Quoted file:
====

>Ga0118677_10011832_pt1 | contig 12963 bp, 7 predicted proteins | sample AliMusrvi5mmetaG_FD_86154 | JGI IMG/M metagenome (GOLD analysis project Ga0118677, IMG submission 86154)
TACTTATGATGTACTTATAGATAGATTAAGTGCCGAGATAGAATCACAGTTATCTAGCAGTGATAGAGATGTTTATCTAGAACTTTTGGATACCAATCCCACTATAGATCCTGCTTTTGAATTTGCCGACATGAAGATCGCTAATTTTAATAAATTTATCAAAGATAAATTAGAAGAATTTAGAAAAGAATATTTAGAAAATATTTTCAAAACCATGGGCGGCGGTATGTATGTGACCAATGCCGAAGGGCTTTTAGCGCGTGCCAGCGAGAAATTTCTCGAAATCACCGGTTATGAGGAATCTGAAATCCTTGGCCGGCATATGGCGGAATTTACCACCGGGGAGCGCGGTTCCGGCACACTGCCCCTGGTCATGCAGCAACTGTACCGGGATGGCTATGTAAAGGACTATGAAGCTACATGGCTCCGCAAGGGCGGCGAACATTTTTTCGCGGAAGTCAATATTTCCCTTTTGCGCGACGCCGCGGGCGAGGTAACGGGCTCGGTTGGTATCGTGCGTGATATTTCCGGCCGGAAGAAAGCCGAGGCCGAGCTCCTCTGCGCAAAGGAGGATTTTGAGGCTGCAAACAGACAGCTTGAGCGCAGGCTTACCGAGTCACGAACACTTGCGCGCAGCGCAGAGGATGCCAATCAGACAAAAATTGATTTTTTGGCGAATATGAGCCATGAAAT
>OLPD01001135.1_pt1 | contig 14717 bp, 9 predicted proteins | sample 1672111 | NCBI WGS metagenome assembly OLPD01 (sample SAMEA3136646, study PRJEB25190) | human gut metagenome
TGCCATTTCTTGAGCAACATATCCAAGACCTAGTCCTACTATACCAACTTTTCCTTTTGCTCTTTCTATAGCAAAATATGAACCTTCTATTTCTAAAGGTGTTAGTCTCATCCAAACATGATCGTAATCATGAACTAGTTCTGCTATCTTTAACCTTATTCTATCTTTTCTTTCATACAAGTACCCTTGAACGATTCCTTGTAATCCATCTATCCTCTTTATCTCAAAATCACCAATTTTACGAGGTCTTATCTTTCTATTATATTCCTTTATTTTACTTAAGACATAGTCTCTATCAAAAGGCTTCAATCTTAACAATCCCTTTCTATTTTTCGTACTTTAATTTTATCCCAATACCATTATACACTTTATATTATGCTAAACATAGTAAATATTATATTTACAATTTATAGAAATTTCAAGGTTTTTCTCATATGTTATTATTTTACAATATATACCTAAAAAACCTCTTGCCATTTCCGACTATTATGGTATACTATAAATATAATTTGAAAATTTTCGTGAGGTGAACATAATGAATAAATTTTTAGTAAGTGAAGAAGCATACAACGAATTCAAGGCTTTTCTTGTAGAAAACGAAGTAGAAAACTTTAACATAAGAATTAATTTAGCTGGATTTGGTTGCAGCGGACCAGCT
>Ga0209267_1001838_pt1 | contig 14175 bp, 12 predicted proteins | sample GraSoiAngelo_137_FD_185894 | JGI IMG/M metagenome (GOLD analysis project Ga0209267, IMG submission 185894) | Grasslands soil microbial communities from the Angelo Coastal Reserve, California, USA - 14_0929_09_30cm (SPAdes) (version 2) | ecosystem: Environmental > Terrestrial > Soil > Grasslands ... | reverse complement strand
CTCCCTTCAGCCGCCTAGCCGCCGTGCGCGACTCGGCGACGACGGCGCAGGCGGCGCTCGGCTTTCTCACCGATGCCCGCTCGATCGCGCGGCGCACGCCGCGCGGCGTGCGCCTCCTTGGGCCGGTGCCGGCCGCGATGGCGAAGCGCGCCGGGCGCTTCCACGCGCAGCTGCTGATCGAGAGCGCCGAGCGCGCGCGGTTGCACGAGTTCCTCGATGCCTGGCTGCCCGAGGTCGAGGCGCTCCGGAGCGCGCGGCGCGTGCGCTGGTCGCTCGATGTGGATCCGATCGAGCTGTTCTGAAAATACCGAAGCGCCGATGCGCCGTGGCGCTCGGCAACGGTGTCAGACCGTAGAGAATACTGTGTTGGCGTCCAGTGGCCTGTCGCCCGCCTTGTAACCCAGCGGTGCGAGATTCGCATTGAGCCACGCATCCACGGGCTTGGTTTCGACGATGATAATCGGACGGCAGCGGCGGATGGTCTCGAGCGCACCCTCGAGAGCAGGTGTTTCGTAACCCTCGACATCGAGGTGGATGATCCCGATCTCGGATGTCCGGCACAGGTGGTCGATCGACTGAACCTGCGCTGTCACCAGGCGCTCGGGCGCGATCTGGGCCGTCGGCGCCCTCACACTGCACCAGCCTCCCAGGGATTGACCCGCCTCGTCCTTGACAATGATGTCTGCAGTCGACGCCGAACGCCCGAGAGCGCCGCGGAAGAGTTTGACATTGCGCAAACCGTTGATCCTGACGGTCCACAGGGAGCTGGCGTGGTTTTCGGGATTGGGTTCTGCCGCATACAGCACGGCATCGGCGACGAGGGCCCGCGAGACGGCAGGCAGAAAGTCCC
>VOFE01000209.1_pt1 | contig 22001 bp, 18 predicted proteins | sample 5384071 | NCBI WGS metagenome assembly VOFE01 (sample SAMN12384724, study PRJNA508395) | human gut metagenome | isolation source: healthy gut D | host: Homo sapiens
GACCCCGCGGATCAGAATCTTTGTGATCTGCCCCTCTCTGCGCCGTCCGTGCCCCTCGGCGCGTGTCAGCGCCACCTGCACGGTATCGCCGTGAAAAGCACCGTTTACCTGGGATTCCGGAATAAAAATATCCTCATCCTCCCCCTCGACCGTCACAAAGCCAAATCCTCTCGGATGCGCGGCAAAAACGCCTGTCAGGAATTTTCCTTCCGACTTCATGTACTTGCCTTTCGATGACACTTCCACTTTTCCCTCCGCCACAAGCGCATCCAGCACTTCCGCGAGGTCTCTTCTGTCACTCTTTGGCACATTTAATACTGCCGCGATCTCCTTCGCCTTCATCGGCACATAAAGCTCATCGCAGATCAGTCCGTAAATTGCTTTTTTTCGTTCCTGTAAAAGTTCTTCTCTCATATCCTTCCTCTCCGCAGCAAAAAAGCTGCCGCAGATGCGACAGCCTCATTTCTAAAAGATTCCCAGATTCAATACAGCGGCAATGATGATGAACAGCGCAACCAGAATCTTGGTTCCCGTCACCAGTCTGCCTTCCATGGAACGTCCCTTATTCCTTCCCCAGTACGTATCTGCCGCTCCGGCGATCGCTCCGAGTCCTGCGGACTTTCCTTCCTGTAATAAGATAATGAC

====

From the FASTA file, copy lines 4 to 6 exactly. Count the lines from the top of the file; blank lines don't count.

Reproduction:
TGCCATTTCTTGAGCAACATATCCAAGACCTAGTCCTACTATACCAACTTTTCCTTTTGCTCTTTCTATAGCAAAATATGAACCTTCTATTTCTAAAGGTGTTAGTCTCATCCAAACATGATCGTAATCATGAACTAGTTCTGCTATCTTTAACCTTATTCTATCTTTTCTTTCATACAAGTACCCTTGAACGATTCCTTGTAATCCATCTATCCTCTTTATCTCAAAATCACCAATTTTACGAGGTCTTATCTTTCTATTATATTCCTTTATTTTACTTAAGACATAGTCTCTATCAAAAGGCTTCAATCTTAACAATCCCTTTCTATTTTTCGTACTTTAATTTTATCCCAATACCATTATACACTTTATATTATGCTAAACATAGTAAATATTATATTTACAATTTATAGAAATTTCAAGGTTTTTCTCATATGTTATTATTTTACAATATATACCTAAAAAACCTCTTGCCATTTCCGACTATTATGGTATACTATAAATATAATTTGAAAATTTTCGTGAGGTGAACATAATGAATAAATTTTTAGTAAGTGAAGAAGCATACAACGAATTCAAGGCTTTTCTTGTAGAAAACGAAGTAGAAAACTTTAACATAAGAATTAATTTAGCTGGATTTGGTTGCAGCGGACCAGCT
>Ga0209267_1001838_pt1 | contig 14175 bp, 12 predicted proteins | sample GraSoiAngelo_137_FD_185894 | JGI IMG/M metagenome (GOLD analysis project Ga0209267, IMG submission 185894) | Grasslands soil microbial communities from the Angelo Coastal Reserve, California, USA - 14_0929_09_30cm (SPAdes) (version 2) | ecosystem: Environmental > Terrestrial > Soil > Grasslands ... | reverse complement strand
CTCCCTTCAGCCGCCTAGCCGCCGTGCGCGACTCGGCGACGACGGCGCAGGCGGCGCTCGGCTTTCTCACCGATGCCCGCTCGATCGCGCGGCGCACGCCGCGCGGCGTGCGCCTCCTTGGGCCGGTGCCGGCCGCGATGGCGAAGCGCGCCGGGCGCTTCCACGCGCAGCTGCTGATCGAGAGCGCCGAGCGCGCGCGGTTGCACGAGTTCCTCGATGCCTGGCTGCCCGAGGTCGAGGCGCTCCGGAGCGCGCGGCGCGTGCGCTGGTCGCTCGATGTGGATCCGATCGAGCTGTTCTGAAAATACCGAAGCGCCGATGCGCCGTGGCGCTCGGCAACGGTGTCAGACCGTAGAGAATACTGTGTTGGCGTCCAGTGGCCTGTCGCCCGCCTTGTAACCCAGCGGTGCGAGATTCGCATTGAGCCACGCATCCACGGGCTTGGTTTCGACGATGATAATCGGACGGCAGCGGCGGATGGTCTCGAGCGCACCCTCGAGAGCAGGTGTTTCGTAACCCTCGACATCGAGGTGGATGATCCCGATCTCGGATGTCCGGCACAGGTGGTCGATCGACTGAACCTGCGCTGTCACCAGGCGCTCGGGCGCGATCTGGGCCGTCGGCGCCCTCACACTGCACCAGCCTCCCAGGGATTGACCCGCCTCGTCCTTGACAATGATGTCTGCAGTCGACGCCGAACGCCCGAGAGCGCCGCGGAAGAGTTTGACATTGCGCAAACCGTTGATCCTGACGGTCCACAGGGAGCTGGCGTGGTTTTCGGGATTGGGTTCTGCCGCATACAGCACGGCATCGGCGACGAGGGCCCGCGAGACGGCAGGCAGAAAGTCCC